Google-backed Tempus AI closes first day of trading up 9% in Nasdaq stock market debut

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    Tempus AI, a health-care diagnostics company that uses AI to interpret medical tests to help physicians provide more accurate treatment for their patients, rose by as much as 15% in its Nasdaq Stock Market trading debut on Friday, after going public under the ticker symbol “TEM.”

    Tempus AI priced 11.1 million shares at $37 apiece on Thursday, at the top of its initial $35 to $37 target range. The company raised $410 million at an implied valuation of just over $6 billion. Its early gains, if they hold, would place the company at a valuation of roughly $7 billion.

    Tempus believes that AI can help guide therapy selection and treatment decisions, in conjunction with the patient’s doctor. It generated total revenue of $531.8 million in 2023 and a net loss of $214.1 million.

    “We’re on a really good trajectory,” Tempus AI CEO Eric Lefkofsky said on CNBC’s “Squawk Box” Friday morning before shares started trading. “As revenues have been growing quickly, we’re not investing all that gross profit dollar growth back into the business. We’re generating improved leverage every quarter,” he said, adding that he expects the company to be both cash flow and EBITDA positive within the next year.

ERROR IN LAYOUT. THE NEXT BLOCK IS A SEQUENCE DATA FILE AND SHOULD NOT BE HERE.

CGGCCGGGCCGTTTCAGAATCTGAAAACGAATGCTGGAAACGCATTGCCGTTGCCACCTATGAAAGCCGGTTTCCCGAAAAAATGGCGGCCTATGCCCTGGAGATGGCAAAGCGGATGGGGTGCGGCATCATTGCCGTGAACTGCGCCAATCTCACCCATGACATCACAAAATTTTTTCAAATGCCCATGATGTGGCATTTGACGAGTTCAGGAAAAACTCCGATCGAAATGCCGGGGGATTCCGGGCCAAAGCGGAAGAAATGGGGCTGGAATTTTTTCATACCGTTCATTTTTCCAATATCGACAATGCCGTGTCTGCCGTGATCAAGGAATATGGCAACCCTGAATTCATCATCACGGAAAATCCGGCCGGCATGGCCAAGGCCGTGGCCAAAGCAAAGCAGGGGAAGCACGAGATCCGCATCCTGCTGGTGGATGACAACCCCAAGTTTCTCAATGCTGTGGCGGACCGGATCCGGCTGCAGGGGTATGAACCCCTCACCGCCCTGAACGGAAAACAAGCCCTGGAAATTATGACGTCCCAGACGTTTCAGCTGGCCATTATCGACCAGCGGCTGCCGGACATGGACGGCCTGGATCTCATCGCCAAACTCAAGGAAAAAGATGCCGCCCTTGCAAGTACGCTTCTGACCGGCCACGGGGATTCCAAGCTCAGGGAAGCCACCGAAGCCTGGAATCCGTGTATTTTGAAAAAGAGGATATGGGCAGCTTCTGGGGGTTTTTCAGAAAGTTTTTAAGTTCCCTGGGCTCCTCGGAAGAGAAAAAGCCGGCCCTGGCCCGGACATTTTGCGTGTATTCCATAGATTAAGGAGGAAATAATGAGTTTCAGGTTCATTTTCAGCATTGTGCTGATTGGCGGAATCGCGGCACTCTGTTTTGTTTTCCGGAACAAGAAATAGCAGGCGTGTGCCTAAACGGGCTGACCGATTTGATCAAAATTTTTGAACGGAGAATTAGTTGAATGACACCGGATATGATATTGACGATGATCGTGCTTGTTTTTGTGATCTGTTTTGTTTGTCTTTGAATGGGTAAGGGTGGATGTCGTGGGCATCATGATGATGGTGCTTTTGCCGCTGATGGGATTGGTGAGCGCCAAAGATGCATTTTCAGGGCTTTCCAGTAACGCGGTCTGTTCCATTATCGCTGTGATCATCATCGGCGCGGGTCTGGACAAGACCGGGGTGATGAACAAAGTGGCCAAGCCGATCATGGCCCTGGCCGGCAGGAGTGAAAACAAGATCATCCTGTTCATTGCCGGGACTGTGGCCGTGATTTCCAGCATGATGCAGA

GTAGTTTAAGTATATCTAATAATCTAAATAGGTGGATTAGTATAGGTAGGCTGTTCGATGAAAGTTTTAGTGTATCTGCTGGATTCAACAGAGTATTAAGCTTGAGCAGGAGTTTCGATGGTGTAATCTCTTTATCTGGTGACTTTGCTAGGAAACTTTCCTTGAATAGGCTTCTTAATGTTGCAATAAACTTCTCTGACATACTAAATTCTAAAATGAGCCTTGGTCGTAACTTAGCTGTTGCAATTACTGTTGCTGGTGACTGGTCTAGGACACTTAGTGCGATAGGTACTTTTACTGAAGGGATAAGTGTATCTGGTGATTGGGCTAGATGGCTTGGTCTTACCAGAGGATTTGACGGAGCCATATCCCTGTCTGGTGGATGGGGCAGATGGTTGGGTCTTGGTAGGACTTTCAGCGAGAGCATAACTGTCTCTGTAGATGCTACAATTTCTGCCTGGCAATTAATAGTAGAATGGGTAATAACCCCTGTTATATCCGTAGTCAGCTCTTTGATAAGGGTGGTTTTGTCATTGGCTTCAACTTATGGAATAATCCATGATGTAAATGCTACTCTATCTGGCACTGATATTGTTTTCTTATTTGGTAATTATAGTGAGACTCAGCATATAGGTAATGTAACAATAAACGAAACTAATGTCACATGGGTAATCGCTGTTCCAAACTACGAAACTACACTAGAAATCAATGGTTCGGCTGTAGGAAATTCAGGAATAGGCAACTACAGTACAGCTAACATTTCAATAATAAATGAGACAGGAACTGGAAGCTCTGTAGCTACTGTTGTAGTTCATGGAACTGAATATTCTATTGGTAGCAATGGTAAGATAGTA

Tempus AI is applying some of the most heavily-funded technology concepts — artificial intelligence and data analysis — to building a better, more informed medical profession. The lack of diagnostic testing early in the Covid-19 outbreak was an example of how a system as mature as our health-care infrastructure can still be unprepared for the future.

    The Chicago-based company said in its IPO filing, “we endeavor to unlock the true power of precision medicine by creating Intelligent Diagnostics through the practical application of artificial intelligence, or AI, in healthcare. Intelligent Diagnostics use AI, including generative AI, to make laboratory tests more accurate, tailored, and personal. We make tests intelligent by connecting laboratory results to a patient’s own clinical data, thereby personalizing the results.” 

    The two-time CNBC Disruptor 50 company’s at-home testing kit was quickly rolled out during the pandemic, but the problem Tempus is attacking is not Covid-specific. The Tempus idea came to Lefkofsky, also known for co-founding Groupon, during frustration with the health-care system after his wife received a breast cancer diagnosis. Oncology is a primary focus and the company’s genomic tests are designed to understand tumors at the molecular level and tailor treatment to individuals.

    Morgan Stanley, J.P. Morgan and Allen & Company were the lead underwriters for Tempus AI’s offering.

    Investors include Google, Baillie Gifford, Franklin Templeton, NEA and T. Rowe Price, according to PitchBook data.

    — CNBC’s Bob Pisani contributed to this reporting.

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